After two weeks, the Nazis could wait no longer for death. Papa Kolbe was killed with an injection of carbolic acid.

Witness to Love
The example of Father Kolbe's life and his sacrifice has touched millions of people. Any online search will bring a wealth of information. Because this is a blog, however, I will share my own story.

Papa Kolbe was canonized the year that I received the sacrament of Confirmation. The bishop, Cardinal John O'Connor, spoke about the life of a Polish priest, Maximilian Kolbe. In his homily, the cardinal wove the beautiful story of the troublesome little boy who was forever irritating his mother who grew up to be a wordsmithing holy friar. He loved words and wrote and published periodicals and newspapers to strengthen people in their faith. His life was filled with tiny sacrifices of love, moments of grace, and suffering through which joy prevailed. Even in the death camp, Papa Kolbe smuggled the crumbs from his meal to celebrate Mass in a bunker. Despite death all around him, he spoke of life and love and forgiveness to his fellow prisoners. No one heard him ever complain.

At 12, I listened to the story, transfixed. Papa Kolbe was unlike any other saints to me at the time. There were photographs of him. People who knew him were still alive. And, like me, he loved words and writing! I named myself after him then --- the Maria from his own middle name. His example of uncomplaining service and untiring love encouraged me, as a preteen, to try and be a good student, an obedient child and faithful servant of God.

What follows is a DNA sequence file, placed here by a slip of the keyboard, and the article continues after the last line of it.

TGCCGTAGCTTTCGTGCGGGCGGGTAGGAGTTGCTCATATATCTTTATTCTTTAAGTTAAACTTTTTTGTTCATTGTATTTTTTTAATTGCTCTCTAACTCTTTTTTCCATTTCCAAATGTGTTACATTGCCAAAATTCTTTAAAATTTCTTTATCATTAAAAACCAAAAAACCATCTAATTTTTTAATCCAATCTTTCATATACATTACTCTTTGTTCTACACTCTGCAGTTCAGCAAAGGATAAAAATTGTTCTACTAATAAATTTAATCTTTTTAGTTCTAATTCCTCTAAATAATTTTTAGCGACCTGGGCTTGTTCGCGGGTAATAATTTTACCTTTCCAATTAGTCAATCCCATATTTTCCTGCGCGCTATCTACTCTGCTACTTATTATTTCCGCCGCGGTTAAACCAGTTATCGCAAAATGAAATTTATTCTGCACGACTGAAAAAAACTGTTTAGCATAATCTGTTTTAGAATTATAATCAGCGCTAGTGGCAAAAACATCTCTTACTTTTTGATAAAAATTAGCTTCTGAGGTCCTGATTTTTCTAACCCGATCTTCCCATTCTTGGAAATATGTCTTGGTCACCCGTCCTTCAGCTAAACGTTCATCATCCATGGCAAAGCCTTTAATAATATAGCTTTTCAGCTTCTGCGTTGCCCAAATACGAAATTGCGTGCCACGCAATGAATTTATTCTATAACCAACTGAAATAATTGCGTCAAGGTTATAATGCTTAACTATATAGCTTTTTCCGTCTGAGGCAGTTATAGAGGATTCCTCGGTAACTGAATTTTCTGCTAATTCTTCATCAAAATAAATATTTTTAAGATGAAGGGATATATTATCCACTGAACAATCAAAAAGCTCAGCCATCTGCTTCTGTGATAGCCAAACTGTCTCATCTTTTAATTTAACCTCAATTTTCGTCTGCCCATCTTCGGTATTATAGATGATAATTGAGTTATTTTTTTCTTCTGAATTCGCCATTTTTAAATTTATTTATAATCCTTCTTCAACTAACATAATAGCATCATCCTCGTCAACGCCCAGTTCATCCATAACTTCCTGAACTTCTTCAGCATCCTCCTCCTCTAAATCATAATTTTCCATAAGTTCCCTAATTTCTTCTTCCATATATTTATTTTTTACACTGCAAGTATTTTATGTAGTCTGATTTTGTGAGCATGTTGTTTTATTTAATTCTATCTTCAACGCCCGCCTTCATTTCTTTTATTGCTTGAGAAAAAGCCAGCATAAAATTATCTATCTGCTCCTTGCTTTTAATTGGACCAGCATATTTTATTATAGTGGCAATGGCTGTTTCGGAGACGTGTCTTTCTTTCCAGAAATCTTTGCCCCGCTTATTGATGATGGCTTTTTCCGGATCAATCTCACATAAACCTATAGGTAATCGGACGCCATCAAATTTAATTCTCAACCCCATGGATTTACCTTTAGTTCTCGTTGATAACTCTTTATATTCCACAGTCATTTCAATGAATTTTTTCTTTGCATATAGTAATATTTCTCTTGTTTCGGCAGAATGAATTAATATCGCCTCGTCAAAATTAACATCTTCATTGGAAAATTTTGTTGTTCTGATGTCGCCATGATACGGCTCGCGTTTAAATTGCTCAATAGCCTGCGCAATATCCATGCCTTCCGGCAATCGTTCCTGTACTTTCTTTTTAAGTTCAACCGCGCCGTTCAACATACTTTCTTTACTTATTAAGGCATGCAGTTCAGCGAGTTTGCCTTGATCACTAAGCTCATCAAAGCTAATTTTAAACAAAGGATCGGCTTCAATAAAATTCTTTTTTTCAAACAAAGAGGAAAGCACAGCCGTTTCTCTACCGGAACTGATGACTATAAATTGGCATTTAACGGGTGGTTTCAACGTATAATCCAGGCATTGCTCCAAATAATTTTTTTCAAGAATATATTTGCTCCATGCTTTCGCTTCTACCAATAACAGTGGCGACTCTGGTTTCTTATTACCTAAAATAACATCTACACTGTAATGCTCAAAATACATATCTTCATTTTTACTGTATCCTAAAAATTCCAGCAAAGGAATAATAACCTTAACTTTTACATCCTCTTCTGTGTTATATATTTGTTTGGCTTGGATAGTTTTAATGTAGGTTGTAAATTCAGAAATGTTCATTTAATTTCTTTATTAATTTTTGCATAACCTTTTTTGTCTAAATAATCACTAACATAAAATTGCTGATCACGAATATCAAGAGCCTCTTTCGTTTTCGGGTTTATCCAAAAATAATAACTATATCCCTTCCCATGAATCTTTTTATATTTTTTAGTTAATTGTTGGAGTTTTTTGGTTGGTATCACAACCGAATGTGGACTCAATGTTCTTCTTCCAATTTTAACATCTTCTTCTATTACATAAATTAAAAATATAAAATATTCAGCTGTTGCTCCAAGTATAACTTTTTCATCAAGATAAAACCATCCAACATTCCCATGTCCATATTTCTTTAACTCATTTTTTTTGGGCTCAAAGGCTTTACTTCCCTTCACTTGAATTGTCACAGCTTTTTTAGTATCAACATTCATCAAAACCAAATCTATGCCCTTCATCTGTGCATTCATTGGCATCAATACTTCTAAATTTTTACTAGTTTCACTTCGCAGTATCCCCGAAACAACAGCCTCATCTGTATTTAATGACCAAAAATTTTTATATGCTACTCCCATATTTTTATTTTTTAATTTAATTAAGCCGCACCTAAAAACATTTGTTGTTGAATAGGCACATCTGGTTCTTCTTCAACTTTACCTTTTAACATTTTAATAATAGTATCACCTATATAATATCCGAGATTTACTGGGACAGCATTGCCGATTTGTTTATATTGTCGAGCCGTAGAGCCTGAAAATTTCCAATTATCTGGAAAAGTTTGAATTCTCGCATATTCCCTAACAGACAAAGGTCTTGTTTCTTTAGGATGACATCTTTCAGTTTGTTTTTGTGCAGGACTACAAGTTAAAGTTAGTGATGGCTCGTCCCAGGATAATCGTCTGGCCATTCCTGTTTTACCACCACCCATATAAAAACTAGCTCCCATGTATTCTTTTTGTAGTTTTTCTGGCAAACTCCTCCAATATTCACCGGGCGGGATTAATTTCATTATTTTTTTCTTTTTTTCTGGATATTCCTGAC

Though I eventually strayed from the path for a few years, I later found my way back home. And St. Maximilian Kolbe regained his position as my hero. 

Now, as an editor, I often ask for him to pray for me, so that I may do a good job, that I will do my work with love, that I will not complain.

Whenever I read about his life, I become encourage to live out my vocation with sweetness and joy. Who am I to complain about laundry? How can I grow irritated by messes? How can I get lose my temper over a dropped quart of milk? I need to hold everything up to the light of eternity and keep life and its suffering and sorrows in perspective.

My hero was in a death camp and grew in faith and holiness. With God's grace, I pray I can grow in faith and holiness in suburbia.

Celebrating the Day
For those who would like to learn more, check out the Maximilian Kolbe entry at Wikipedia. Catholic Cuisine also features a pretty Kolbe rosary and a delicious Polish dinner and dessert.


Unknown said...

Vee, what a beautiful experience!! You made me cry! Thank you for sharing such encouraging thoughts!

Paper Dali said...

You're welcome, Xhonane. (hugs)

I have a picture of St. Maximilian on my desk. He is one of my best friends in heaven. The other, of course, is Miguel. :)

Gardenia said...

what inspiration. thank you!